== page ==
Various vigilante groups in Istanbul are threatening repercussions if a Pride march takes place on June 26.
Kürsat Mican, the head of the Anatolia Muslim Youth Association, told officials, “don’t make us struggle with these [people]. Either you do what’s necessary or we will. We will take all the risks and we will stop the march.
“We definitely don’t want them to walk naked on the sacred soil of our country in the blessed month of Ramadan,” he went on. “We are issuing a warning and we are not responsible for what will happen after this point.”
Of course, it’s important to point out that he doesn’t speak for the majority of Muslims, any more than the Rabbi who stabbed people at Jerusalem Pride speaks for all Jews, or the KKK represents all Christians.
Another group called The Alperen Hearths issued a statement promising similar violence: “the Alperen Hearths, who are the representatives of the people, will perform their duties on this soil which was passed to us from our ancestors. Our reaction will be very clear and harsh. Things they are mocking us by ignoring our values in this holy month.”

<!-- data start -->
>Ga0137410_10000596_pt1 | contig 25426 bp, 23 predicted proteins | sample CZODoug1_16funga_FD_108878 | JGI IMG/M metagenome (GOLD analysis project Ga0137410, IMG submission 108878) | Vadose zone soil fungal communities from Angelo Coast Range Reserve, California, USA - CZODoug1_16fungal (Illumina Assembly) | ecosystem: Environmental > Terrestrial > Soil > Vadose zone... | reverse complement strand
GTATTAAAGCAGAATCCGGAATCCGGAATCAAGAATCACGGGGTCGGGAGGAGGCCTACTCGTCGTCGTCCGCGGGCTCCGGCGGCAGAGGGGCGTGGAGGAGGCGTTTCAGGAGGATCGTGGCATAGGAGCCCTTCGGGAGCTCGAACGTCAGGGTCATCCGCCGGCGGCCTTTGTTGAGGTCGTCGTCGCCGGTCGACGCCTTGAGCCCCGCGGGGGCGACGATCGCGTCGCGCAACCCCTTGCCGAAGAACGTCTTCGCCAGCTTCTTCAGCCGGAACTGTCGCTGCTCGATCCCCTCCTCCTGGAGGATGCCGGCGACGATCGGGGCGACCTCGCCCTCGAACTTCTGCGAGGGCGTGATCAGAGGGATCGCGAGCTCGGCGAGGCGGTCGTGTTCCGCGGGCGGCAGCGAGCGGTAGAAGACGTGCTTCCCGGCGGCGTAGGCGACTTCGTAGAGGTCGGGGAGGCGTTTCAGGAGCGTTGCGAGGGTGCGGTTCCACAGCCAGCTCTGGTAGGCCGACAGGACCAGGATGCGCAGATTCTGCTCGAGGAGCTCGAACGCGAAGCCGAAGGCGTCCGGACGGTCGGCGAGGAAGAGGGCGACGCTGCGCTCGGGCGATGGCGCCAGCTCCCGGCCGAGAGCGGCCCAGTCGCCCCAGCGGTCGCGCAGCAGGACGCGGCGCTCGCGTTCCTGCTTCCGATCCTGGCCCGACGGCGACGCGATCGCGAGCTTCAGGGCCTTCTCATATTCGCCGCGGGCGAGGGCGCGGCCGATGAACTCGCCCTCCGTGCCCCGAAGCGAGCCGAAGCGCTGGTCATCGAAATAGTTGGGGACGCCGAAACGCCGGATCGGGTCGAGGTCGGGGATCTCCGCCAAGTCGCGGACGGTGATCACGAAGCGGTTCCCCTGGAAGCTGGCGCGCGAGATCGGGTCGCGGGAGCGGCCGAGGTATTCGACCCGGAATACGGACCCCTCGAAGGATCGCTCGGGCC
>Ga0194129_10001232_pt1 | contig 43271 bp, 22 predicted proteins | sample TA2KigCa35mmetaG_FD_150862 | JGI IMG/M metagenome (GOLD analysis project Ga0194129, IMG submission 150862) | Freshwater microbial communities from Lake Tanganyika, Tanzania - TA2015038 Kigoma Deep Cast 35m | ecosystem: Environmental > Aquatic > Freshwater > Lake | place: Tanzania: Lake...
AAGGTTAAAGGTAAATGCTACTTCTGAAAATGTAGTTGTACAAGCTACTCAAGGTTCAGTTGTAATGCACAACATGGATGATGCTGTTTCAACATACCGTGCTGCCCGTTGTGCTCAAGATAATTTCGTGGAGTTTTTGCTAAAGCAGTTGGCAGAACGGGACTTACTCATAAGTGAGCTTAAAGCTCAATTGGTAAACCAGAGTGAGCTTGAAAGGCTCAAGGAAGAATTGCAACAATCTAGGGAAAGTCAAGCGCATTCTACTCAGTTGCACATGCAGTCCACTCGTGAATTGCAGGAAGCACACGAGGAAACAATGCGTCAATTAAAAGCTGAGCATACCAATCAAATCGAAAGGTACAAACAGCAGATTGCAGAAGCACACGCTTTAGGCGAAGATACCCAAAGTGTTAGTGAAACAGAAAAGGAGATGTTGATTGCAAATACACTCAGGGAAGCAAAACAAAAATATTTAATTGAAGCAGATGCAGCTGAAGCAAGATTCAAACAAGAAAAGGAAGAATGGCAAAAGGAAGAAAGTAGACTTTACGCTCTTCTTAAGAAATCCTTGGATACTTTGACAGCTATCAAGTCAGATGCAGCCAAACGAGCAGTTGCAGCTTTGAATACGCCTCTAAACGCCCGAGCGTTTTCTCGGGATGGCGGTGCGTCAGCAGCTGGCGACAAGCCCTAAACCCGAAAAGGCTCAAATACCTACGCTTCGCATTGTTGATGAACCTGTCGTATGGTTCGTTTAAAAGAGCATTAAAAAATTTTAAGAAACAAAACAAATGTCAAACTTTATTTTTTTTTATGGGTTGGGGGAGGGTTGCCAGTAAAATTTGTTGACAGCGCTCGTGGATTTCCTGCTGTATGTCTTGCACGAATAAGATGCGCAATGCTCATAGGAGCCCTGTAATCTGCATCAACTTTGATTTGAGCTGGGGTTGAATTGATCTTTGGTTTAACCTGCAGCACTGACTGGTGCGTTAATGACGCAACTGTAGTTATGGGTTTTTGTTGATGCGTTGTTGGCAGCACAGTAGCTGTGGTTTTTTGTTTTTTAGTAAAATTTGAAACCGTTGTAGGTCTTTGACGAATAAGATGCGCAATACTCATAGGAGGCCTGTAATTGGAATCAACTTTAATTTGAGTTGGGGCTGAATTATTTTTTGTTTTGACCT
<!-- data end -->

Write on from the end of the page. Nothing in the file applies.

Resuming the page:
Was that a typo in the last sentence? A mistranslation? Either way it’s hard to miss their meaning.
It’s unclear if the march will go forward at this point. At least one politician, Republican People’s Party Deputy Chair Selin Sayek Böke is trying to calm the situation. “We are monitoring this,” she said. “We must all live together with our differences.”
Last year’s Pride in Istanbul was marred by a police crackdown that included rubber bullets and water cannons fired at marchers.
It’s a harsh reminder that violence in the United States may be rare and traumatic. But internationally, it’s a much more frequent problem. Russia in particular has seen massive protests and assaults against LGBTs simply trying to peaceably assemble. It’s more important than ever to talk about why Pride matters, and the lessons that Stonewall has for those still oppressed to this day.